Let's not forget that Richard and Ben are still loose in the jungle (thank goodness!) As for mysteries, setting aside the ultimate mystery about the island for the moment, I am really hoping to find out about the the origins and development of the Others - for instance where does their language ability come from - and who are the backers of the Dharma Initiative?
HipHopAnonymous said…
Maybe destruction was too strong of a word on my part. Perhaps if the island were merely, say, 'moved' via donkey-wheel to the bottom of the ocean, this might have some adverse consequences for MiB, who apparently has a problem traversing water.

Is it possible that this has really been what Jacob and the island have been waiting for all this time? Not a replacement for Jacob as jailer, but as sacrificial lamb? Someone willing to give their life and sink the island in order to do what Jacob cannot, destroy MiB?

Just as MiB found a loophole in the 'rules' by manipulating Ben into killing Jacob on his behalf, perhaps the reverse might also be possible. But unlike MiB, Jacob wants his 'candidate' to do so of their own freewill, to work it all out on their own and make a conscious choice, rather than being coerced into it like Ben.

Er, I hope not. As you say, that would be kind of a downer... :-(
peg said…
you ask: "who's gonna fly that plane?! maybe a Widmore lackey.."

or, maybe alt-Locke who has a pilot's license and, i'd bet, serious issues about bad things happening right after take-off..?
Ok - hear me out on this one. What if cuse and lindelof are pulling the long con on us by 'revealing' smockey is really evil incarnate? What if the sideways-verse is only achievable by 'killing' the candidates on the island, only to 'resurrect' them in the alt world? If smockey is trying to leave the island and break Jacobs cycle of human competition brought on by the trials of purgatory on the island, what if the only way to in fact save them, was to kill them? Far fetched I know, but if it really meant ending the cycle for good, the consistent trials of Jacob testing redemption, how could smockey do anything else other than set them up for death if it actually meant saving them in the long run? I feel I maybe lost-paranoid, they have built me this way, but surely it's not beyond them to pull a huge twist like this after such an important episode? Especially when we see everything is more or less 'ok' in the sideways world. Getting there now seems like a simple case of good triumphing over evil, which we technically know has already happened if the flash sideways are to be believed. Hmmm. Brain itch.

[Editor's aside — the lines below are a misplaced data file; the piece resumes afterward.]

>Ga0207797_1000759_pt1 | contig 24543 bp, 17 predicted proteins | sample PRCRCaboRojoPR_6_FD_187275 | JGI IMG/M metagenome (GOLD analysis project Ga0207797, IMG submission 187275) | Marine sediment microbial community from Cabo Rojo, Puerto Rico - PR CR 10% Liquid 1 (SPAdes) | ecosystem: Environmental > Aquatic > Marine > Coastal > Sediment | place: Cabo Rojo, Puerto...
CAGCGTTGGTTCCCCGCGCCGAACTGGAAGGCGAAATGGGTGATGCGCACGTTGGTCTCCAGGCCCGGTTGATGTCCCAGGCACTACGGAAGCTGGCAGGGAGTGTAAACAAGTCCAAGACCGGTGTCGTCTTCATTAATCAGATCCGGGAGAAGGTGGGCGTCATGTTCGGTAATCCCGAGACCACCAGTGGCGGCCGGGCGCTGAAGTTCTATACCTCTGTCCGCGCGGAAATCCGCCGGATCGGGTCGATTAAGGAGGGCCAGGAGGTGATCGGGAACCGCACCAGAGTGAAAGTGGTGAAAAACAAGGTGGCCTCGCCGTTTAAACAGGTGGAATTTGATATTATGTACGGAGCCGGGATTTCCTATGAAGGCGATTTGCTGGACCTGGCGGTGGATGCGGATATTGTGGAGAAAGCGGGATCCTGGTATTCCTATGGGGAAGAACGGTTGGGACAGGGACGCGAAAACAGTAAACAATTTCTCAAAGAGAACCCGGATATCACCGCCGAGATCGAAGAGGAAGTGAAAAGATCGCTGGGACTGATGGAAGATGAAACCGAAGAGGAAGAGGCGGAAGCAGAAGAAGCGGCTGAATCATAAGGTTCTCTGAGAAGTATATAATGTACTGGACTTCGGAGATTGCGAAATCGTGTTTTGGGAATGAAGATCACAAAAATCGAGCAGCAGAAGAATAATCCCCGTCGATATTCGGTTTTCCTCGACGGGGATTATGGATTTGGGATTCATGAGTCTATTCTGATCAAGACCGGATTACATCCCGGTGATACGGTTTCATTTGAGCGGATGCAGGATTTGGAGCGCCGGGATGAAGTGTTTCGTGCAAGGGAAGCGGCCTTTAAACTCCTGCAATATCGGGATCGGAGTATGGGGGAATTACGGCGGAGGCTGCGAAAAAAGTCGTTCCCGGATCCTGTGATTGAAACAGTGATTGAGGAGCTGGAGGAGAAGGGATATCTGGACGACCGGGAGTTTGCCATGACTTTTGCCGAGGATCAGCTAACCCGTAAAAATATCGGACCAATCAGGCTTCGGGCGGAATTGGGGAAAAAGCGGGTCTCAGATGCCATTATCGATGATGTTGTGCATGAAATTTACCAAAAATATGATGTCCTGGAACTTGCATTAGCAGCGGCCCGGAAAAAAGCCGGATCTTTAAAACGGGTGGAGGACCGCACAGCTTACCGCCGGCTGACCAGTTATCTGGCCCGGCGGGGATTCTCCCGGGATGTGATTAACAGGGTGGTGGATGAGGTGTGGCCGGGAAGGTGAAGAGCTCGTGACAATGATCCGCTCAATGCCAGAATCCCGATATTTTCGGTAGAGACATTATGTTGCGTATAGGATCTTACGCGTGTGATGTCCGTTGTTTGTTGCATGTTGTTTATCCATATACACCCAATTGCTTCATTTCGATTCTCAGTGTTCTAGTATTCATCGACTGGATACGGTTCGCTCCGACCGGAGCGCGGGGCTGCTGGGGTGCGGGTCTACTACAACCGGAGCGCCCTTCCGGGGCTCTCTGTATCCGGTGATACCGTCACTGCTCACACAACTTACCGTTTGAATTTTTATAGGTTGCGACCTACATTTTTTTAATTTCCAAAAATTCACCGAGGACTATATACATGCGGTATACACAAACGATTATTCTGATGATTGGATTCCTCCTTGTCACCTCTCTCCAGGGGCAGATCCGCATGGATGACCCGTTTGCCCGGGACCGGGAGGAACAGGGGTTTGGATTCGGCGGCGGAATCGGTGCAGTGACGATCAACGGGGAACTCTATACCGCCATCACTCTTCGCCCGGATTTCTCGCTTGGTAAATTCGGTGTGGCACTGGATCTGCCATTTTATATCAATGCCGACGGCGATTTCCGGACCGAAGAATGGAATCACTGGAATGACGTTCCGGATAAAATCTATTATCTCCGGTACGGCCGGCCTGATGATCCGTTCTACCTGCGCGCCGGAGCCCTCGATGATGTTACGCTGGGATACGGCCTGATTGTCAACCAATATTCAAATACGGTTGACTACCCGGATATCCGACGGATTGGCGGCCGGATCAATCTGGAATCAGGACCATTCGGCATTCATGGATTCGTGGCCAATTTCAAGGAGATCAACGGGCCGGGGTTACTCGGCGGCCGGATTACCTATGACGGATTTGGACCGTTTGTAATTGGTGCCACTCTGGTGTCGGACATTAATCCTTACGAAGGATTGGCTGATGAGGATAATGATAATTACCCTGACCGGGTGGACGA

Unknown said…
Although I think that hiphopanonymous' theory to be very interesting and delectably poignant, I still rely on Desmond's words to Jack at the stadium : You have to lift her up brutha. Somehow, this is the thing Jack has to do; lift up the island.
I feel that everything that is happening now is re-telling what happened at the bottom of the hatch with the three key players being Jack, Locke and Desmond. Kate was there as well but her significance, although great, is still unclear to me.
On the note of candidates (Can) and non-candidates (NCan), I think it is very clever of Darlton to make the NCan as important as the Can. That is, if in fact barring self serving intentions, Can cannot kill other Can, the NCan ability to kill Can is a key attribute.
Anonymous said…
Great second write-up, I always look forward to Parts 1 and 2 of your Lost insight

However, I really think the person to replace Jacob is going to be Desmond. Come on, his whole new Zen behavior is his acceptance of his future role. Jack will be the one who sacrifices himself probably in a way that is on the surface for kate but on a deeper level, for the island like HipHopAnymous said. It was the writer's idea to kill off the Jack character in the pilot, so something tells me they still think about it.

Also, i know this is totally off topic but JJ Abrams was one of the founders of this show. I wonder how he feels about where it has gone... just curious i guess